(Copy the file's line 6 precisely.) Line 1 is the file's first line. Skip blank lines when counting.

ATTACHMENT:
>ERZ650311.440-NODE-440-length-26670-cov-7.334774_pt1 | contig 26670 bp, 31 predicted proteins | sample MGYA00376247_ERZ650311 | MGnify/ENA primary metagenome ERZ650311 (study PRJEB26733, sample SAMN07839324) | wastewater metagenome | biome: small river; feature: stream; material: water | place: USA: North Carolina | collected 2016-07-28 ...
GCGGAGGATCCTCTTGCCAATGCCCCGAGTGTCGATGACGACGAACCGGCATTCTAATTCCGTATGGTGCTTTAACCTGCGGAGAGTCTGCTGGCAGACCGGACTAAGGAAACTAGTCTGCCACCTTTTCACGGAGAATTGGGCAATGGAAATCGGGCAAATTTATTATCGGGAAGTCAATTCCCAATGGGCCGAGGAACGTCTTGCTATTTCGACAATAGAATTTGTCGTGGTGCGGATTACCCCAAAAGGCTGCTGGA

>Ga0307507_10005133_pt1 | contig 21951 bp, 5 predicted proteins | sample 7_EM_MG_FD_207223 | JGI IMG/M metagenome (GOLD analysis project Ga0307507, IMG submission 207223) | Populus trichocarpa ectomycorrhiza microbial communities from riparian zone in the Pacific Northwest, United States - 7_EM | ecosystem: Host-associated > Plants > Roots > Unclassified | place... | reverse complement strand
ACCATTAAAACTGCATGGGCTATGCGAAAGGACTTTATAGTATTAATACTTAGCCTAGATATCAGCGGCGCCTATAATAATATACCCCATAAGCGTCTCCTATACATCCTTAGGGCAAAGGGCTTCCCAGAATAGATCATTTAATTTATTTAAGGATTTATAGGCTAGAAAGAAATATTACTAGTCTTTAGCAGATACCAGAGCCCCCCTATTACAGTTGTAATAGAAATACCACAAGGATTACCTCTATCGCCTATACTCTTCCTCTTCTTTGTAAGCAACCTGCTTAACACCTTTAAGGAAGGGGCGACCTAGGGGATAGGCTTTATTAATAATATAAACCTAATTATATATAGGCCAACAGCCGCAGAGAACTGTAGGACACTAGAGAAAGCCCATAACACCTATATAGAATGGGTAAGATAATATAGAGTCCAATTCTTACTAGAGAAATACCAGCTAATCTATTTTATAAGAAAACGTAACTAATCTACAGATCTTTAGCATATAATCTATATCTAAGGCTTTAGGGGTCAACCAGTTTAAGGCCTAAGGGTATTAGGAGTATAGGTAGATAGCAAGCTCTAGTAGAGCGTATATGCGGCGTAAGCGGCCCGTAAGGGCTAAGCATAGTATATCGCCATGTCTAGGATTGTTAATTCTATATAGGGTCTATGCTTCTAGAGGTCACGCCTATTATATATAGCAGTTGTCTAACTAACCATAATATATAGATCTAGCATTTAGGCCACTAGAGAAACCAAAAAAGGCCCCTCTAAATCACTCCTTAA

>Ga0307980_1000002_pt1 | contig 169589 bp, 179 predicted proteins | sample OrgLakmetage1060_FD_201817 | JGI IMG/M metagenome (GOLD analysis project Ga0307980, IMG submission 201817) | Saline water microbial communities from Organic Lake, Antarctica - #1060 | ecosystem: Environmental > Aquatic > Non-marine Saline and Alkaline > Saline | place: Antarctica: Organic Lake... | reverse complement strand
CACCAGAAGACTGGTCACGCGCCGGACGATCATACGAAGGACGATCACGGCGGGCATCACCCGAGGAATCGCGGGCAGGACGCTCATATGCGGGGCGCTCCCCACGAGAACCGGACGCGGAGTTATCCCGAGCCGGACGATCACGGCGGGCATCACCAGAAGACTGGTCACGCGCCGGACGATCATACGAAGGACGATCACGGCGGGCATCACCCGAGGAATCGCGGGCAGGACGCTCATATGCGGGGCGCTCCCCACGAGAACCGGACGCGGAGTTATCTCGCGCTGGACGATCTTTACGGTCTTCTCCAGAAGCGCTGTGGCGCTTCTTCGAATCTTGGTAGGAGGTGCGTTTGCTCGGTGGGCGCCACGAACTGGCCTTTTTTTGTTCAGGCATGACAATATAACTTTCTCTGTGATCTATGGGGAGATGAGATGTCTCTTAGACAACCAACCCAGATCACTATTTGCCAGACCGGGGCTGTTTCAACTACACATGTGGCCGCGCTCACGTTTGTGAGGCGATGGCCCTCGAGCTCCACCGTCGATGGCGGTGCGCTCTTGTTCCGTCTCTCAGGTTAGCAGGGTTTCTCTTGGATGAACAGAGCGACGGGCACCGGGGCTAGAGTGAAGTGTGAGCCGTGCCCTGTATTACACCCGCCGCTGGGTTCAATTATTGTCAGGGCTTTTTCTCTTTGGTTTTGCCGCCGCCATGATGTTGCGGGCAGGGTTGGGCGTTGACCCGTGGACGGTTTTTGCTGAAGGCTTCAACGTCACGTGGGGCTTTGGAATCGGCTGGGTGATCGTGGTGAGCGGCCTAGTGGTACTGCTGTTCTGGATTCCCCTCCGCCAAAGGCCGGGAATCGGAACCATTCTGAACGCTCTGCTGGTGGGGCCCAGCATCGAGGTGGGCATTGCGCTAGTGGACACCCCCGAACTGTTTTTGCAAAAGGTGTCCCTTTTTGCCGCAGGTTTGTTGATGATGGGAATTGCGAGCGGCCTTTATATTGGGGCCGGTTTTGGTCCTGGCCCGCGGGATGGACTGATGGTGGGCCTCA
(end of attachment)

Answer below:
CACCAGAAGACTGGTCACGCGCCGGACGATCATACGAAGGACGATCACGGCGGGCATCACCCGAGGAATCGCGGGCAGGACGCTCATATGCGGGGCGCTCCCCACGAGAACCGGACGCGGAGTTATCCCGAGCCGGACGATCACGGCGGGCATCACCAGAAGACTGGTCACGCGCCGGACGATCATACGAAGGACGATCACGGCGGGCATCACCCGAGGAATCGCGGGCAGGACGCTCATATGCGGGGCGCTCCCCACGAGAACCGGACGCGGAGTTATCTCGCGCTGGACGATCTTTACGGTCTTCTCCAGAAGCGCTGTGGCGCTTCTTCGAATCTTGGTAGGAGGTGCGTTTGCTCGGTGGGCGCCACGAACTGGCCTTTTTTTGTTCAGGCATGACAATATAACTTTCTCTGTGATCTATGGGGAGATGAGATGTCTCTTAGACAACCAACCCAGATCACTATTTGCCAGACCGGGGCTGTTTCAACTACACATGTGGCCGCGCTCACGTTTGTGAGGCGATGGCCCTCGAGCTCCACCGTCGATGGCGGTGCGCTCTTGTTCCGTCTCTCAGGTTAGCAGGGTTTCTCTTGGATGAACAGAGCGACGGGCACCGGGGCTAGAGTGAAGTGTGAGCCGTGCCCTGTATTACACCCGCCGCTGGGTTCAATTATTGTCAGGGCTTTTTCTCTTTGGTTTTGCCGCCGCCATGATGTTGCGGGCAGGGTTGGGCGTTGACCCGTGGACGGTTTTTGCTGAAGGCTTCAACGTCACGTGGGGCTTTGGAATCGGCTGGGTGATCGTGGTGAGCGGCCTAGTGGTACTGCTGTTCTGGATTCCCCTCCGCCAAAGGCCGGGAATCGGAACCATTCTGAACGCTCTGCTGGTGGGGCCCAGCATCGAGGTGGGCATTGCGCTAGTGGACACCCCCGAACTGTTTTTGCAAAAGGTGTCCCTTTTTGCCGCAGGTTTGTTGATGATGGGAATTGCGAGCGGCCTTTATATTGGGGCCGGTTTTGGTCCTGGCCCGCGGGATGGACTGATGGTGGGCCTCA